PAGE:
These shots of a 190SL caught my eye, for obvious reasons. It’s a fetching car, of course, but these photos of it really bring its fine lines to life. Some of the best shots of this car I’ve seen, and a curbside find too. By the way, this is a pre-1959 version, due to the small rear window in the removable top.
I’m not going add much here, since Professor Andreina has given the full lecture on the subject already; here it is, in case you missed it. But since these were a part of my early years, I’ll probably have to add a few thoughts.
Obviously, the 190SL lived in the very large shadow of the 300SL, and as such, suffered from something of an inferiority complex. Which was only accentuated by the semi-scorn it received from the hard-core sports car set. It was too soft, slow and of course expensive for these guys used to rattling their fillings loose and blowing their ears out in their TR3s and such. Yes, 190SL was mighty pricey for a 105hp four cylinder. $5,020 for the ’58 version roadster; several hundred more for the hardtop. An Austin-Healey 3000 cost $3371 and sported 124hp. And even the roarty $2676 TR3 had 100hp. So no, in this company, the 190SL was something quite different.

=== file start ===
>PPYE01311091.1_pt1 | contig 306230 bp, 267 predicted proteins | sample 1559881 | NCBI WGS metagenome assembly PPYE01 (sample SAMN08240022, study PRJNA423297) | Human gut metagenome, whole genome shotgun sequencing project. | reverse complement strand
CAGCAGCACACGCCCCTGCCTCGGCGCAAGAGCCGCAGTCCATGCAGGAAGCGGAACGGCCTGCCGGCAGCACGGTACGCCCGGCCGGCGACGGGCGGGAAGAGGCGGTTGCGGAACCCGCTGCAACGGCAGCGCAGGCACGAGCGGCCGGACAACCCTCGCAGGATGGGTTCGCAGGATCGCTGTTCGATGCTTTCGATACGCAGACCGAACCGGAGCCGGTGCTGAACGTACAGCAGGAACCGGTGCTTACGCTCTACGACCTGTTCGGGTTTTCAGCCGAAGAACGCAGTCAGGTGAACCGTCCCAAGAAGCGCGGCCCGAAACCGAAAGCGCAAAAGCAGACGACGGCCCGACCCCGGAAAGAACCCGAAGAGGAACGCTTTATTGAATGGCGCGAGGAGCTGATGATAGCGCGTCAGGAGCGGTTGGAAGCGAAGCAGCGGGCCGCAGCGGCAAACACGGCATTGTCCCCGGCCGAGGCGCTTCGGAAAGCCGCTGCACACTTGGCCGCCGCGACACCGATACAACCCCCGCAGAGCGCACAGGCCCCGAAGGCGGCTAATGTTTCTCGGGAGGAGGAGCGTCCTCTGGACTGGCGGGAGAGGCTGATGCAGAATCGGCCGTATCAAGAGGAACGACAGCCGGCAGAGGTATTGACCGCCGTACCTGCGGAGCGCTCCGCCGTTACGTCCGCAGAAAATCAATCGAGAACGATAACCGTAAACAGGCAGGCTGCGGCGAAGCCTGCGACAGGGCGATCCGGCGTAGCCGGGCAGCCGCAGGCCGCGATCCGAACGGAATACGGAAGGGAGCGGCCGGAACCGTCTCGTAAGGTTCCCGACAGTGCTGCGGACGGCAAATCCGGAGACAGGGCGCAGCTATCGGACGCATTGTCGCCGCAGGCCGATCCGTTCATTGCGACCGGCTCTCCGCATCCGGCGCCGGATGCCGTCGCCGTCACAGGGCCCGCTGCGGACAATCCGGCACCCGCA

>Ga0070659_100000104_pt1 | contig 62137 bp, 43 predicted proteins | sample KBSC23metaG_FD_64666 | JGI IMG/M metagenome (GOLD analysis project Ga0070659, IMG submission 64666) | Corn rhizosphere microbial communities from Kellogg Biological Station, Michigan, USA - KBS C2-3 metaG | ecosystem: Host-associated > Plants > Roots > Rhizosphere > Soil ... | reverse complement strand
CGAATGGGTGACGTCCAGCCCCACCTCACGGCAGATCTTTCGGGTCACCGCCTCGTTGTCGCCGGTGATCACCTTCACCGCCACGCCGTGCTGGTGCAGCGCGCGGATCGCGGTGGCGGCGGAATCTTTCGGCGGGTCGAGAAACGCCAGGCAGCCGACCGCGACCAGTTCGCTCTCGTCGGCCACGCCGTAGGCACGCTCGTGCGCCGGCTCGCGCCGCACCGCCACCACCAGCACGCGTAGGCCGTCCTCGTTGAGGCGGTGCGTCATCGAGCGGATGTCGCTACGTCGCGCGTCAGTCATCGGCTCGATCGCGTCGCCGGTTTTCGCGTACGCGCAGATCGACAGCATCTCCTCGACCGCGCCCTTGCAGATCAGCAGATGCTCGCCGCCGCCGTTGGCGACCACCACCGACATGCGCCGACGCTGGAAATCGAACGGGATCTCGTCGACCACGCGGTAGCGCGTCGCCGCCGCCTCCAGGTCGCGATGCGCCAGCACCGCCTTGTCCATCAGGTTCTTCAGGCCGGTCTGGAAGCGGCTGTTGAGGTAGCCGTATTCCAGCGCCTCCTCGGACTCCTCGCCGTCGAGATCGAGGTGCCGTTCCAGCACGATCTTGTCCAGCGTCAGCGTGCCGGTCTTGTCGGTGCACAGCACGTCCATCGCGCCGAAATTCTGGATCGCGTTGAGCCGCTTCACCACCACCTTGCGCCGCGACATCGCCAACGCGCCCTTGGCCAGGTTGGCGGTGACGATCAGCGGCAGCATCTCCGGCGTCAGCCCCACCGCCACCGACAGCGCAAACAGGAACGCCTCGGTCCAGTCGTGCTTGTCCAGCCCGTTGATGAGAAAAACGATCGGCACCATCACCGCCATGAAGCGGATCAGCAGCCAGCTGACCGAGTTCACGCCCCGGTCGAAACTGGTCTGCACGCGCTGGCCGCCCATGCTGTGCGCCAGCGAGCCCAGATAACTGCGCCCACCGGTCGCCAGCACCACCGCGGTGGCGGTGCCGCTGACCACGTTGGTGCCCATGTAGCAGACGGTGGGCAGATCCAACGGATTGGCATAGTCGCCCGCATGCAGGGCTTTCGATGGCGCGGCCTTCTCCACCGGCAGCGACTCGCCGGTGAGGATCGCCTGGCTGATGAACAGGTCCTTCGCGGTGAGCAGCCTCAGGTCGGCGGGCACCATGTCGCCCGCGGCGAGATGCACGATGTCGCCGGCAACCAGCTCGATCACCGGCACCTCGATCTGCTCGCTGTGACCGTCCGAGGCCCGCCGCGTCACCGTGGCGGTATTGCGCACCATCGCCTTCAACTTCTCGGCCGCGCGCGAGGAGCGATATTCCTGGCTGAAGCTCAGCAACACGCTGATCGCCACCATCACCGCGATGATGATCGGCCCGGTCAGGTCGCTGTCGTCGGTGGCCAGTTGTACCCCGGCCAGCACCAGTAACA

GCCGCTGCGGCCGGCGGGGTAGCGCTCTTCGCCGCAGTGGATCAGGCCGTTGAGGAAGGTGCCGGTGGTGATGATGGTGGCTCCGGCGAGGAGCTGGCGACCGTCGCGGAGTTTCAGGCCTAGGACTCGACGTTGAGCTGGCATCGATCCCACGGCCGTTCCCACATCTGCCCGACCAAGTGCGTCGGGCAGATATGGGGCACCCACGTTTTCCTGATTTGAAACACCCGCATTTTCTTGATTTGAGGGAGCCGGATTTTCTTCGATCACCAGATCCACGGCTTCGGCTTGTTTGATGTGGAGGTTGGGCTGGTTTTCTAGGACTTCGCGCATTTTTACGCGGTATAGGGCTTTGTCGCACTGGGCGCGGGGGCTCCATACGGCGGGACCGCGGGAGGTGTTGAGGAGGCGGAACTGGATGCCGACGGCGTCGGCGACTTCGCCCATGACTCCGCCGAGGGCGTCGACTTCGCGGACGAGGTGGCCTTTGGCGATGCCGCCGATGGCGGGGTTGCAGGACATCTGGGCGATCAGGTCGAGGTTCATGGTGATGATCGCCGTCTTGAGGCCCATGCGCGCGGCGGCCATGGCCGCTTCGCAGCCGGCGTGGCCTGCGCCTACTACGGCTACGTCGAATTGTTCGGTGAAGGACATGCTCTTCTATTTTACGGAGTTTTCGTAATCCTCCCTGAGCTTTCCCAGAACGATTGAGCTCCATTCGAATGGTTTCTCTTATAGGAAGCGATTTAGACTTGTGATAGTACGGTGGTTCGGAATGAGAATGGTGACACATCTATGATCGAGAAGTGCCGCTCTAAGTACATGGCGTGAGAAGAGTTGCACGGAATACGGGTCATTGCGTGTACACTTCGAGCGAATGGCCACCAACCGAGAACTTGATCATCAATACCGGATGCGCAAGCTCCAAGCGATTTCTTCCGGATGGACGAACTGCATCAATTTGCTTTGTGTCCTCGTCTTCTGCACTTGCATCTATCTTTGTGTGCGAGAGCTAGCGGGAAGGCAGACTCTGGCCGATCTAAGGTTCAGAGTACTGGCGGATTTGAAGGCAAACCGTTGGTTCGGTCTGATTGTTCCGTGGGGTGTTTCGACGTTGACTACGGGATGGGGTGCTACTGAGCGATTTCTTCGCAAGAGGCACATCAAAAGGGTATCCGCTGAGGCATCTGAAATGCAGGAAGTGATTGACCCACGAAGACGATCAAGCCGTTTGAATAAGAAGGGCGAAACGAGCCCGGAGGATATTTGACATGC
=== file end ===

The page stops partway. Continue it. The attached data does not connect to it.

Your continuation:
It wasn’t made for the weekend road racer, or even wanna’ be. It was a sophisticated, smooth-riding, refined and very comfortable sports-tourer that really set the standard for all the subsequent SLs to come. The 300SL was an extremely expensive (more than twice the price of the 190SL) and hung around in very rarefied circles. But the 190SL made the idea of a Mercedes “sports car” relatively accessible. And the rest was history.